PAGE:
Registration open for holistic health institute
June 7, 2006
KALAMAZOO--A unique learning opportunity set in scenic northern Michigan will attract students and health care professionals from around the country to the Leelanau Peninsula next month when Western Michigan University's Holistic Health Program presents its eighth annual summer institute.
Group discussions and other activities will blend with yoga classes on the Lake Michigan shoreline. Students enrolling in the institute may take courses for personal enrichment or for application toward WMU's popular 18-credit-hour graduate certificate program in holistic health care. Classes are offered in a non-traditional, collaborative setting.
Two classes are offered in each of two sessions--July 23-29 and July 30-Aug. 5--and allow students to experience as well as learn about holistic health. In addition to the variety of complementary and interdisciplinary approaches offered in each class, students will have an opportunity to participate in group discussions and self-care practices. Each person will be taught by experienced members of WMU's holistic health care faculty, including one of the authors of the popular book on holistic health, "Seeds of Awakening."
"There is nothing like starting your day at a sunrise yoga class on Lake Michigan, spending your day in classes integrated into the campus and community and ending your day with a hike as part of therapeutic homework," says Samantha Rowland, a WMU graduate student who attended
the institute. "It is a phenomenal environment to learn and grow in. The instructors take advantage of every opportunity to enhance their courses with the community, nature and the invaluable experience of Leelanau."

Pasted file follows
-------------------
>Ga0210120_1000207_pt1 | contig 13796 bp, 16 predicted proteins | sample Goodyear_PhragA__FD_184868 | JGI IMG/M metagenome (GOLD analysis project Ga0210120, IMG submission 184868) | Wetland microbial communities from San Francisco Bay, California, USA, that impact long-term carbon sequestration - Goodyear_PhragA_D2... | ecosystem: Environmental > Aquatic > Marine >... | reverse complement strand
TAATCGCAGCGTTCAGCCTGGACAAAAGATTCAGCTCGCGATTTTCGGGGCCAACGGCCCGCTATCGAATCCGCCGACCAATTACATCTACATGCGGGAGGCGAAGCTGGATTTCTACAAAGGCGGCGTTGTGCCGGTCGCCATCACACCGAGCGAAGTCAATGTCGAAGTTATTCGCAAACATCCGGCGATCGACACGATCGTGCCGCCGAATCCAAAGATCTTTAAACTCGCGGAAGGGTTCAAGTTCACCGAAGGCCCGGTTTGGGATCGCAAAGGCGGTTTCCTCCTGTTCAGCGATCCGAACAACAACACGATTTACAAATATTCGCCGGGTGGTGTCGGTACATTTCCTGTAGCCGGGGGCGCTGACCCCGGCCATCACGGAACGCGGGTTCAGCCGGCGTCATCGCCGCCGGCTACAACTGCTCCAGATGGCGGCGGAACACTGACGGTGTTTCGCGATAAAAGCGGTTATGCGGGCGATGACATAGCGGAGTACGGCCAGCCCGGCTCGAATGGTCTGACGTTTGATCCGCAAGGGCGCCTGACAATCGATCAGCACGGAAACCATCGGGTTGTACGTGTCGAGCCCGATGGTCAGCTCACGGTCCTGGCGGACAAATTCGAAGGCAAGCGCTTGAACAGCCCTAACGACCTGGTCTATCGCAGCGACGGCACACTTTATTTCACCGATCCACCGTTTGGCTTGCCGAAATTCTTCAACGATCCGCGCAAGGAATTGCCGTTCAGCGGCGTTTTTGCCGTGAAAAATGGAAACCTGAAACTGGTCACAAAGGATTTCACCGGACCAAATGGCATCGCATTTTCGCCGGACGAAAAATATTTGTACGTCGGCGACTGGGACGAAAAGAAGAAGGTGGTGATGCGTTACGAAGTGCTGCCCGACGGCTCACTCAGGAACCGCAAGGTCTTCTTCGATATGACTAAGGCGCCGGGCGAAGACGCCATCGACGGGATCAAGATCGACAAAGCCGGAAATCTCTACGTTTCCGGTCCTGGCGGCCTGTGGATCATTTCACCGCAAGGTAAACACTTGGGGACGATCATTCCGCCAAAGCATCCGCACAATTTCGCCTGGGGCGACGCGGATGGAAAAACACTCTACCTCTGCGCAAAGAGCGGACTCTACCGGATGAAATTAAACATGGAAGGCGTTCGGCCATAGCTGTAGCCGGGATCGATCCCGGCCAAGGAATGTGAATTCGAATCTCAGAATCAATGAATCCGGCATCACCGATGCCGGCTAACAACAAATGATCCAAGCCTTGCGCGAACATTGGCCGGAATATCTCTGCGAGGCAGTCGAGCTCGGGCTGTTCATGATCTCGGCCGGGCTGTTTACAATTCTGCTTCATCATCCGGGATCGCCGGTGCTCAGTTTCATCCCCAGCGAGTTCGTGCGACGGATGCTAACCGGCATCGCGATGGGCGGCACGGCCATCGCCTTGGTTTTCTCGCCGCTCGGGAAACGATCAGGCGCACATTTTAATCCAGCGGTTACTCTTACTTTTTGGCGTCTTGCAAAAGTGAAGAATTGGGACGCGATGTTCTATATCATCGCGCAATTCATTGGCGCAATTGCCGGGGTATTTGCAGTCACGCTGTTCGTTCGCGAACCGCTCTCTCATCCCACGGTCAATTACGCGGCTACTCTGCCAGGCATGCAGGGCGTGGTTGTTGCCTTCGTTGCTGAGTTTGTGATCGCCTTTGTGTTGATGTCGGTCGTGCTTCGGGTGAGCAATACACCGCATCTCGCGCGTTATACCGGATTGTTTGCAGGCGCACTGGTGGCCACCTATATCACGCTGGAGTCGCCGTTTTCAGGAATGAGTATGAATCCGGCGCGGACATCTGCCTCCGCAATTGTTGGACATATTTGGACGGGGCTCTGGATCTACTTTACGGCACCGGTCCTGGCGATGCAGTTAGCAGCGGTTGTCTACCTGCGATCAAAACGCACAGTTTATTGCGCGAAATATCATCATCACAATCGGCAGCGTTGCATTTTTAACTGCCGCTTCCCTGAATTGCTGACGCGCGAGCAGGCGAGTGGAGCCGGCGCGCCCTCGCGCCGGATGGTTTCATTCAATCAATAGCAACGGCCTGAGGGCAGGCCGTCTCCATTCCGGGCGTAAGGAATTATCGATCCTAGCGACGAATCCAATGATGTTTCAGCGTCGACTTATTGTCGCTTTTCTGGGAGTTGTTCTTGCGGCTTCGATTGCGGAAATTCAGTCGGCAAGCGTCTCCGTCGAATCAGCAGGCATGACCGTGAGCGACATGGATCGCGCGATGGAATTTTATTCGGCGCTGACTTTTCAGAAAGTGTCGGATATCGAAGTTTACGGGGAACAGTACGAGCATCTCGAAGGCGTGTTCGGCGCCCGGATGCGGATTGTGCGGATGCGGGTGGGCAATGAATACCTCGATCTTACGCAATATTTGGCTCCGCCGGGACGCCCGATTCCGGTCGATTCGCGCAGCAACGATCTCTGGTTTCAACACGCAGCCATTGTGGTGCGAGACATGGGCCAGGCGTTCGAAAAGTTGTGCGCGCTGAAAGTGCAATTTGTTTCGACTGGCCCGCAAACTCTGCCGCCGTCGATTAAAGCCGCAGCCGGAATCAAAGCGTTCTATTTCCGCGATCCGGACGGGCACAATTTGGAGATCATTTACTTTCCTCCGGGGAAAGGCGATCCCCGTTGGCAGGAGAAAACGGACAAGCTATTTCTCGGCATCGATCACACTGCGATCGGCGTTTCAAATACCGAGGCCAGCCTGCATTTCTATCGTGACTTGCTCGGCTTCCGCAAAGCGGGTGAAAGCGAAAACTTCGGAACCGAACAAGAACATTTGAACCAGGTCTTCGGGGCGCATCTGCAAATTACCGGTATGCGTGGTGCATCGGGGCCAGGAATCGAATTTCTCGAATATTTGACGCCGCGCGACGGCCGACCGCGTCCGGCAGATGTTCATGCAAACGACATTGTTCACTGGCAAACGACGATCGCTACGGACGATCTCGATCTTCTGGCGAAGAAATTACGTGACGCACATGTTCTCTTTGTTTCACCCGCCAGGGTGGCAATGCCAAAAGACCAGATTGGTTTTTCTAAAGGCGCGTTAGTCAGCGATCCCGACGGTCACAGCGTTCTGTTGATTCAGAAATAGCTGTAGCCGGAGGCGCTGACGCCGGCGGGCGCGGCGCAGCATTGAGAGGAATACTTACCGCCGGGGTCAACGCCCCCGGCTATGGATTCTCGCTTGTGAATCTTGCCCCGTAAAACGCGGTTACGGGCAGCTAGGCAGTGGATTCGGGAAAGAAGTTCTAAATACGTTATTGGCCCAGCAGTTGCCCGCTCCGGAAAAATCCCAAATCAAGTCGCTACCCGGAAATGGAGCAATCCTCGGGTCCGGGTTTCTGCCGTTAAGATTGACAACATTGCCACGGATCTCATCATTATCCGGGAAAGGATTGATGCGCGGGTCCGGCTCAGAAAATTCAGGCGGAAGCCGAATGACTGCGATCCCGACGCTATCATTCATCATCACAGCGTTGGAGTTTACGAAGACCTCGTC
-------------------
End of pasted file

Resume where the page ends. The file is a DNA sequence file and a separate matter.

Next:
On average, the institute draws about 35 to 40 students per week. Students live on campus during the week, commute from nearby cities like Traverse City or Glen Arbor or stay in a nearby campground. Located at the Leelanau School, a private 50-acre boarding school in scenic Glen Arbor, the campus is in the heart of the Sleeping Bear Dunes National Lakeshore on the coast of Lake Michigan, 25 miles west of Traverse City, 260 miles northwest of Detroit and 340 miles northeast of Chicago.
The first session, July 23-29, will offer courses in expressive arts and an introduction to holistic health care. The second session, July 30-Aug. 5, will offer courses in holistic approaches to stress and health and humor. Students may take one course per session.
The Leelanau Holistic Summer Institute is open to both undergraduate and graduate students and is appropriate for health care professionals, teachers, social workers, nurses, therapists, physicians, ministers, occupational therapists, artists and counselors. Those interested in incorporating holistic approaches into their personal, family and work lives and students enrolled in health care-related degree programs also may find it valuable.
Registration is open until June 28, but space is limited. For a brochure and application, contact Kim Stevens by at WMU's regional campus in Traverse City, at Western Michigan University, NMC University Center, 2200 Dendrinos Dr., Ste. 200-B, Traverse City MI 49684. Stevens can also be reached by phone at (231) 995-1846; by fax at (231) 995-1789; or by e-mail at TC-Campus@wmich.edu. Brochures also may be downloaded from the Web at www.wmich.edu/hhs/holistichealth.
Media contact: Mark Schwerin, (269) 387-8400, firstname.lastname@example.org